Monday, 2 May 2011

McGoohan in his own words: "The people in this village are supported by the government and given everything necessary except one thing – freedom."

In my two earlier blogs in this trilogy, of which this blog is the third and final: 
I illustrated how the layout, treatment and behaviour of the village and it's villagers resembled a traditional British Insane Asylum of those days. This also fitted with the village being a place of imprisonment but not a place of punishment. I also pointed out how the Asylum system was a ubiquitous feature of the British social society by the 1960's, with at least one in every county and each Asylum was always well-known in the locality it served - and yet at the same scarcely anyone knew what went on inside them, or who was inside. However, I would not want my reader to assume I am predicating that Patrick McGoohan was making a TV show allegorising the Insane Asylum system of Great Britain in 1966. Rather that he was necessarily aware of the Insane Asylums  and would naturally incline to use them as an allegory of society - it was a common dramatic device at the time (and throughout history as we shall see later), as my earlier blogs also served to illustrate.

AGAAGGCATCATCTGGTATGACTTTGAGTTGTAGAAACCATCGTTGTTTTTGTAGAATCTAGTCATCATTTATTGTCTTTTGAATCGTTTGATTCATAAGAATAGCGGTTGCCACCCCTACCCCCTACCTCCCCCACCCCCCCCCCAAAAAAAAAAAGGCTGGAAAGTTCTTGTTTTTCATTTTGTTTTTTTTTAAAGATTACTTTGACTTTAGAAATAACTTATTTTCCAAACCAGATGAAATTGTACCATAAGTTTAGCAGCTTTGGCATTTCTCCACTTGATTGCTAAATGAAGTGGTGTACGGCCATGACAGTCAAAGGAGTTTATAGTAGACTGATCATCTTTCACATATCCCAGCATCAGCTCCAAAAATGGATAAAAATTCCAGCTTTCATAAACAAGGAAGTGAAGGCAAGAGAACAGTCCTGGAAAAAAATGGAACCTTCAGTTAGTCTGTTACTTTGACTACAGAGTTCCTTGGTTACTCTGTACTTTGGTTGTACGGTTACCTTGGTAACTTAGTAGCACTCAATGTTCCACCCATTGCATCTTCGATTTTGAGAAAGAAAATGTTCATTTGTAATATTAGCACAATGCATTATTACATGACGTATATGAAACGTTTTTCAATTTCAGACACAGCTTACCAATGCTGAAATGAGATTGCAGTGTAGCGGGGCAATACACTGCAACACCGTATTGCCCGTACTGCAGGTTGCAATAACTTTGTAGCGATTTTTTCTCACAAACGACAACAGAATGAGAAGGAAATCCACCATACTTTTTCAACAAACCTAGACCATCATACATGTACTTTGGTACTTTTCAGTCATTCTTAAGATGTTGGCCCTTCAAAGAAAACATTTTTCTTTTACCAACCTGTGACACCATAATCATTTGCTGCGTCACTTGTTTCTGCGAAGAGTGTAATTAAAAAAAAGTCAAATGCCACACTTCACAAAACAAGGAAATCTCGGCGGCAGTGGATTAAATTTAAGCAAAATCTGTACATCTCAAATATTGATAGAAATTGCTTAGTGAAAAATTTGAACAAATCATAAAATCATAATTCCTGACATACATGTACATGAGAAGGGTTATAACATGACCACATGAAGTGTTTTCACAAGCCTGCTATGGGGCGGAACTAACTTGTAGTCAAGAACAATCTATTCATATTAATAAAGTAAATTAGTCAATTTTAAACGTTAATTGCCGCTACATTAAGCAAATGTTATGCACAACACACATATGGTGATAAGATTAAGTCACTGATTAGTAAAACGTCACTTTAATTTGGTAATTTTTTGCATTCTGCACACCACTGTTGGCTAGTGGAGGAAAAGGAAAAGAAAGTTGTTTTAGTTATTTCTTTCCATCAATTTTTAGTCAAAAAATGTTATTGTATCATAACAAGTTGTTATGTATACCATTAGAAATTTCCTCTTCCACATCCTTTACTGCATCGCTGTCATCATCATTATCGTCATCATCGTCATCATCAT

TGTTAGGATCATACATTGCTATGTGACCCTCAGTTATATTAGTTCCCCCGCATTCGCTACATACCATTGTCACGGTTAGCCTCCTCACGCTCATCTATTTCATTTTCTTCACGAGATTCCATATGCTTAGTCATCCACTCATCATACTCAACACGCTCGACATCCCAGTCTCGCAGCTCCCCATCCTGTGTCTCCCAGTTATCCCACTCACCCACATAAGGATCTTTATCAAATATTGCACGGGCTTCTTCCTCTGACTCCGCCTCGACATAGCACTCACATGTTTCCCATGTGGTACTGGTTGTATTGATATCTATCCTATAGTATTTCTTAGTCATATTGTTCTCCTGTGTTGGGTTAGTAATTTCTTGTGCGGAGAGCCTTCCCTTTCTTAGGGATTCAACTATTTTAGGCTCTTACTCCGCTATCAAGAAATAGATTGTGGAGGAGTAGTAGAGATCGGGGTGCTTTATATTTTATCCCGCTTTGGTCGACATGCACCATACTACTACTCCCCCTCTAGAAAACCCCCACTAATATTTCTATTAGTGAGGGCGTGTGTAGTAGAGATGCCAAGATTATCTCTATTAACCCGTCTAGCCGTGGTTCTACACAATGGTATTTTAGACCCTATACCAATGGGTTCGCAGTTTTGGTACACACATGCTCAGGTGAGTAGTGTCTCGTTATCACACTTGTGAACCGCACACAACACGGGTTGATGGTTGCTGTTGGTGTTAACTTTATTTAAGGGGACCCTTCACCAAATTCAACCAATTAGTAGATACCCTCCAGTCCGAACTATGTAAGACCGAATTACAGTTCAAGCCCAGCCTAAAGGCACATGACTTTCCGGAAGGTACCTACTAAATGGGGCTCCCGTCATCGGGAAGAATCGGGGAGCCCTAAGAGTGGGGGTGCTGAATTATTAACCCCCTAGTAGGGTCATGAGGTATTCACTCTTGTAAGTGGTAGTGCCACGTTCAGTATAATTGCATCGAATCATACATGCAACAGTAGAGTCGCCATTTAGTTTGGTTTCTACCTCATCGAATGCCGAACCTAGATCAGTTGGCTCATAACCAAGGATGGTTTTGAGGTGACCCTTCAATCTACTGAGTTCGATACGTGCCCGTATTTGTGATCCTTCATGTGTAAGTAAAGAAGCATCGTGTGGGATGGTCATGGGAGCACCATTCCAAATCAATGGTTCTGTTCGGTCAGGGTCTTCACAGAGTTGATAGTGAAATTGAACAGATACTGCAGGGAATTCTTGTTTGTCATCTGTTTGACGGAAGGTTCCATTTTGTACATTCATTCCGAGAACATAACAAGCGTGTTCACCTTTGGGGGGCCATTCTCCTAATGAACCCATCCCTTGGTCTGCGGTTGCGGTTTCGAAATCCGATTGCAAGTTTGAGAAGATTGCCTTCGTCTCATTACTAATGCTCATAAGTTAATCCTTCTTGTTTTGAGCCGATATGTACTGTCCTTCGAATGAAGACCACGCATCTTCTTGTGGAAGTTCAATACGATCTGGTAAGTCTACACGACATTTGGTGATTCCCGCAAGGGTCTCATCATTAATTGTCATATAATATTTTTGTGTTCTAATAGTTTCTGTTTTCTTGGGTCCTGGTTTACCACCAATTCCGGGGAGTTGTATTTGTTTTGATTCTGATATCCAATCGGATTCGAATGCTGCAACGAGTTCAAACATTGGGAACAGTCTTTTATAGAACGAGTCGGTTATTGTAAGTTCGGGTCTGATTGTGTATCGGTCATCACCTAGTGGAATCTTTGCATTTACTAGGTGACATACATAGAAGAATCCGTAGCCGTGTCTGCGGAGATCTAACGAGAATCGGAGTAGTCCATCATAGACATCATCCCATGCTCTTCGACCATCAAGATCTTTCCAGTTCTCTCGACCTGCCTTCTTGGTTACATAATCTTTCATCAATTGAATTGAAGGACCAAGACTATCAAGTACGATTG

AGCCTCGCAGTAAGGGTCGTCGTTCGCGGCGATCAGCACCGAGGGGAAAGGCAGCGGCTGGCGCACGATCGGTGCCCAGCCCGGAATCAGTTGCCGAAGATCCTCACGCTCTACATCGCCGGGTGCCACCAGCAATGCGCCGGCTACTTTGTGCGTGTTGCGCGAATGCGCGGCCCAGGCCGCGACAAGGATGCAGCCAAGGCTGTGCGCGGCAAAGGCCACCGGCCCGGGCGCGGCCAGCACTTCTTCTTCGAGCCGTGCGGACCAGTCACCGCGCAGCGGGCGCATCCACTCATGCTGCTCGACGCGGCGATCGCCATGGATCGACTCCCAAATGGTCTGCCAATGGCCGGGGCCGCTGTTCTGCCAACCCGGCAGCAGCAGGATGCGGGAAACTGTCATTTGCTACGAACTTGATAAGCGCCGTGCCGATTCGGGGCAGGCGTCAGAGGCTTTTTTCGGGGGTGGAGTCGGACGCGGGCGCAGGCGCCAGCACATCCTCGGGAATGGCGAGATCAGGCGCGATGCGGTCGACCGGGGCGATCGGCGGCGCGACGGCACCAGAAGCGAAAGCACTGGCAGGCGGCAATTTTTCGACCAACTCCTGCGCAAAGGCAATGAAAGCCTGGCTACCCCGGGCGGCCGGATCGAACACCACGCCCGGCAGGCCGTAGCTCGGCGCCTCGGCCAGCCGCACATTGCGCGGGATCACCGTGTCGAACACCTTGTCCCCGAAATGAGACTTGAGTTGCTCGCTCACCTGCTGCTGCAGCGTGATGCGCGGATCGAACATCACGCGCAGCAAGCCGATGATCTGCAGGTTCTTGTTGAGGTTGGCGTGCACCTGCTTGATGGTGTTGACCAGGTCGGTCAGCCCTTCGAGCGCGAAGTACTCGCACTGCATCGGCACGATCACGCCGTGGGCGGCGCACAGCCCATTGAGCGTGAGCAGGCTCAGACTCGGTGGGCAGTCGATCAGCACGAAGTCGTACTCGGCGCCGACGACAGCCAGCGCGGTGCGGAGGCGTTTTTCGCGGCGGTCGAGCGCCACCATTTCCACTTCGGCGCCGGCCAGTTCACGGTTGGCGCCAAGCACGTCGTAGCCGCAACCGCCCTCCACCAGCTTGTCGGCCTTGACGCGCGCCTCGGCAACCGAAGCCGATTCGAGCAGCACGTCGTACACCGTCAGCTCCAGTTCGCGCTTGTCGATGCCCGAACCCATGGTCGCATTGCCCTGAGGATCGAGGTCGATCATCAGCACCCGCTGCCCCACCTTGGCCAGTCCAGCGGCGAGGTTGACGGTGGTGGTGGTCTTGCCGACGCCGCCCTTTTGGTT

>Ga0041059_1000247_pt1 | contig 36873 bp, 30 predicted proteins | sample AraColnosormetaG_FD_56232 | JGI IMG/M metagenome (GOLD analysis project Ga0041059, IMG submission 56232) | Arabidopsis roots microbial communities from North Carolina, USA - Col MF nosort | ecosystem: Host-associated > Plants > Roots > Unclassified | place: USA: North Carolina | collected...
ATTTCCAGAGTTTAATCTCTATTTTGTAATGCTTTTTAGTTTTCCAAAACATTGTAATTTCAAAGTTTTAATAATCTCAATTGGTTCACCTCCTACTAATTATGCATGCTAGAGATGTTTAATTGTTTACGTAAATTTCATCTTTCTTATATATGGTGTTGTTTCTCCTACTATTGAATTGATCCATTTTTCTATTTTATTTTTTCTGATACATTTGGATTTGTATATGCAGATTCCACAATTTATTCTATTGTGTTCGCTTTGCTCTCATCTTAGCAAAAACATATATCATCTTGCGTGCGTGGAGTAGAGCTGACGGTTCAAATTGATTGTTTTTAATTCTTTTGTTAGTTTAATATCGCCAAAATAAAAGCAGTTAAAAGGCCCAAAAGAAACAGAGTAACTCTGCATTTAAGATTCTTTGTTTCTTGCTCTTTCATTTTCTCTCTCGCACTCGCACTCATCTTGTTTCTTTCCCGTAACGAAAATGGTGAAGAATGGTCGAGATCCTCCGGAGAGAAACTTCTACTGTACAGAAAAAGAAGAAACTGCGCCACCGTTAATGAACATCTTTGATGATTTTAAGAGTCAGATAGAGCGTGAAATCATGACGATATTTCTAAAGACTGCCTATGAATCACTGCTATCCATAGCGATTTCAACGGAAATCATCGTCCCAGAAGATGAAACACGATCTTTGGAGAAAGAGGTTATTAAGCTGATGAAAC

The prevalence of elements of psychiatry in episodes of the show carry direct relevance from the Cold War / Secret Agent milieu that McGoohan set his fable within. As I have mentioned earlier, Soviet Russia had long banned the use of lobotomy (used in Change of Mind) and sought to highlight this fact to demonstrate how it’s enlightened socialism was more humanitarian than the capitalist democracies it constantly denounced (from behind it’s protective Iron Curtain). However, it was also becoming clear that the science of psychiatry was being fully embraced  for more subtly nefarious ends, by that same governance, which claimed to eschew psychiatry's more physically brutal aspects. This article stems from 1954.